R.G. and Onnie understood the value of education, and they were determined that their children would have a better life. For many years they worked long hours at extra jobs to make it possible for their daughters, Bobbie J. and Dorothy, to go to college. R.G. was always eager to tell anyone who would listen about his daughters, especially Dorothy, who became an associate professor at UAF teaching computer applications.
It was to honor her parents’ high regard for education that Dorothy and her husband, Lloyd, decided in 1997 to establish the R.G. and Onnie V. Bouchum Multicultural Scholarship at UAF. The scholarship was first awarded in 2000.
UAF Summer Sessions director Michelle Bartlett said the Bouchum scholarship is a reflection of her good friend Dorothy’s relationship with both of her parents.
“From her parents she got the values of hard work and a good education,” Bartlett said. “This scholarship is a wonderful way that she has honored her parents. It’s not only about what they gave her but also what she’s done with it.”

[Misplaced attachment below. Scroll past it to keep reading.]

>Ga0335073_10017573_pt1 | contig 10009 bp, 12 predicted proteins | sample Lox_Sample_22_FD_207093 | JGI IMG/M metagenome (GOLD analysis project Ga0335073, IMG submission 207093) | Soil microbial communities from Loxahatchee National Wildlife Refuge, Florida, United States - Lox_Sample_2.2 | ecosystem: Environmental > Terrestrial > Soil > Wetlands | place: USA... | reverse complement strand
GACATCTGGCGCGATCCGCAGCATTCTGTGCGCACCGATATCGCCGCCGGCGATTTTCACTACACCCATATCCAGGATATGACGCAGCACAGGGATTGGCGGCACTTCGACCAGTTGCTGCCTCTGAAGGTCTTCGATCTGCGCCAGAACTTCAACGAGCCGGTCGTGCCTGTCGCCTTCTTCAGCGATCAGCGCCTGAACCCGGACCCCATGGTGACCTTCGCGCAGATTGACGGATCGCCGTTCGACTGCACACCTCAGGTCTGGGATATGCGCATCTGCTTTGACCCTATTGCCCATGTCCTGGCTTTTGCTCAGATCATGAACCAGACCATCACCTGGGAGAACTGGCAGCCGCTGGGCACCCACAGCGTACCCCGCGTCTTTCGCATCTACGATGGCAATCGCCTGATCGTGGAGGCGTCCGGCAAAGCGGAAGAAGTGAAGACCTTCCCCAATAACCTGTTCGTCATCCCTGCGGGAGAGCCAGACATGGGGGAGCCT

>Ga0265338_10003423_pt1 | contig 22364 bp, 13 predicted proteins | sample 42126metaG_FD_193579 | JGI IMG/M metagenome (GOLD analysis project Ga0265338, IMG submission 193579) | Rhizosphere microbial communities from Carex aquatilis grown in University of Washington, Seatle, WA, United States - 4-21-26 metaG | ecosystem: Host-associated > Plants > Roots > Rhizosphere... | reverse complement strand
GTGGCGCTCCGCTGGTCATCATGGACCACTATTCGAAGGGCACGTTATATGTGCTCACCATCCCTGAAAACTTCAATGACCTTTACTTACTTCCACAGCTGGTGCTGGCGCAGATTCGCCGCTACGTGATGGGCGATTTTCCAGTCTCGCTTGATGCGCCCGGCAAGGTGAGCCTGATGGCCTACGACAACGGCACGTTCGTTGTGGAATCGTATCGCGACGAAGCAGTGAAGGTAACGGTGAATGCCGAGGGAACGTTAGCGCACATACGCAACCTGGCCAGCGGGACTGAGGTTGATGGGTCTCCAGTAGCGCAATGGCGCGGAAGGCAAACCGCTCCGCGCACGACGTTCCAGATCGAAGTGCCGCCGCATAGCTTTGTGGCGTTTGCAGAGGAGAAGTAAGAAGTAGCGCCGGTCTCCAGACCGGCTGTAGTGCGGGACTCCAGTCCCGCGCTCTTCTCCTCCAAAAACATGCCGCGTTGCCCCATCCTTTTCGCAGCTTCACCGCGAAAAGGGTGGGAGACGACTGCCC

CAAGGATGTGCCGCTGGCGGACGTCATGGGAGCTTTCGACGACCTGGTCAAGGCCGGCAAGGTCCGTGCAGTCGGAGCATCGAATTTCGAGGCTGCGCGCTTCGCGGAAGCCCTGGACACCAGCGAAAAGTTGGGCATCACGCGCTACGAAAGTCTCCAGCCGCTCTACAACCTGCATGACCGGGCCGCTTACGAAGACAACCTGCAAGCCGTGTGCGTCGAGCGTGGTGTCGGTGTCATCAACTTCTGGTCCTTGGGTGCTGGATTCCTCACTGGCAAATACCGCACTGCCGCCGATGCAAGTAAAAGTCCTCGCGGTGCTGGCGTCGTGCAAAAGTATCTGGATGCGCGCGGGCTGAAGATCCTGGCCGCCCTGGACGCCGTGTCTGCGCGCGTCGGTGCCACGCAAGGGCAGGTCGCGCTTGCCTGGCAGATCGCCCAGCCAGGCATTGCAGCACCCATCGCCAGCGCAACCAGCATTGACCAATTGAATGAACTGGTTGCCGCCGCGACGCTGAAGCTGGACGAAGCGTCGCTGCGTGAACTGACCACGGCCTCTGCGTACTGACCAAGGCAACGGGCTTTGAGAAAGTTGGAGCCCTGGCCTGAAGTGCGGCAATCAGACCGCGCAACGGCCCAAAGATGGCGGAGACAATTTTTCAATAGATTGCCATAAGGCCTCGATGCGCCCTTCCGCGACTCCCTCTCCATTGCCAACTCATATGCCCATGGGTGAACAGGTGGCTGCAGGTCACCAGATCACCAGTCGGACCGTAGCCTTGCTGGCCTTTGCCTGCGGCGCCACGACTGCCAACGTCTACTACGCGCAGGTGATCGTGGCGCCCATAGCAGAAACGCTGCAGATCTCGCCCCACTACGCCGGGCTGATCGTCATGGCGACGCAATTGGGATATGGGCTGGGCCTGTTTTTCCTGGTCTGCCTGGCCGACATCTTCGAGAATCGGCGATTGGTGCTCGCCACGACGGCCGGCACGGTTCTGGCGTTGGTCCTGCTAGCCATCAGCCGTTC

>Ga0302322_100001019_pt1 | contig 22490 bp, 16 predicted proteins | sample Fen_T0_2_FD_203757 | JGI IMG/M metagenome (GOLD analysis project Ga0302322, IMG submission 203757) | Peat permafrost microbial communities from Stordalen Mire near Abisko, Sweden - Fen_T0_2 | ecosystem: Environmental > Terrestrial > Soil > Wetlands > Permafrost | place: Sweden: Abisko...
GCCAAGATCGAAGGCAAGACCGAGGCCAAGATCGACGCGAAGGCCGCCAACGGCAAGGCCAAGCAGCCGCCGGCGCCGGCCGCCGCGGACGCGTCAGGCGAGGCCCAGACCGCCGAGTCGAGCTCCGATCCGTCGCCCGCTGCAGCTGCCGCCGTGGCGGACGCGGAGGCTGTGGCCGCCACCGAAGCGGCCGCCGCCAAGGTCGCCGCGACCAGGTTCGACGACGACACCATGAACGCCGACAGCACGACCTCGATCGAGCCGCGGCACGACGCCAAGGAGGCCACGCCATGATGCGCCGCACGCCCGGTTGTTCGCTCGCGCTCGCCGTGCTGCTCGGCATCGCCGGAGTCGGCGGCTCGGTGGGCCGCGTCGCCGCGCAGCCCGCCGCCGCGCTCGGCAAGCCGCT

Unika L. Nelson
“I love understanding how people interact with each other in different situations. There’s no right or wrong approach,” says Unika L. Nelson, a communication major and the 2007 recipient of the R.G. and Onnie V. Bouchum Multicultural Scholarship. She was planning to major in music, but switched because she loved her first-semester communication class so much.
Originally from Detroit, Mich., Nelson has lived all over because her dad is in the Coast Guard. She graduated from Kodiak High School in 2004 and attended her first semester at Kodiak College, then transferred to UAF in spring 2005. She is thinking about pursuing a career as a college admissions diversity director.
“I think that’s really important. There are so many different types of people, not even just talking about race, but culture, ethnicity. Not everyone learns the same, communicates the same, thinks the same. It’s so important that people are aware of that.”
Inspired by this story?
A truck driver who couldn’t read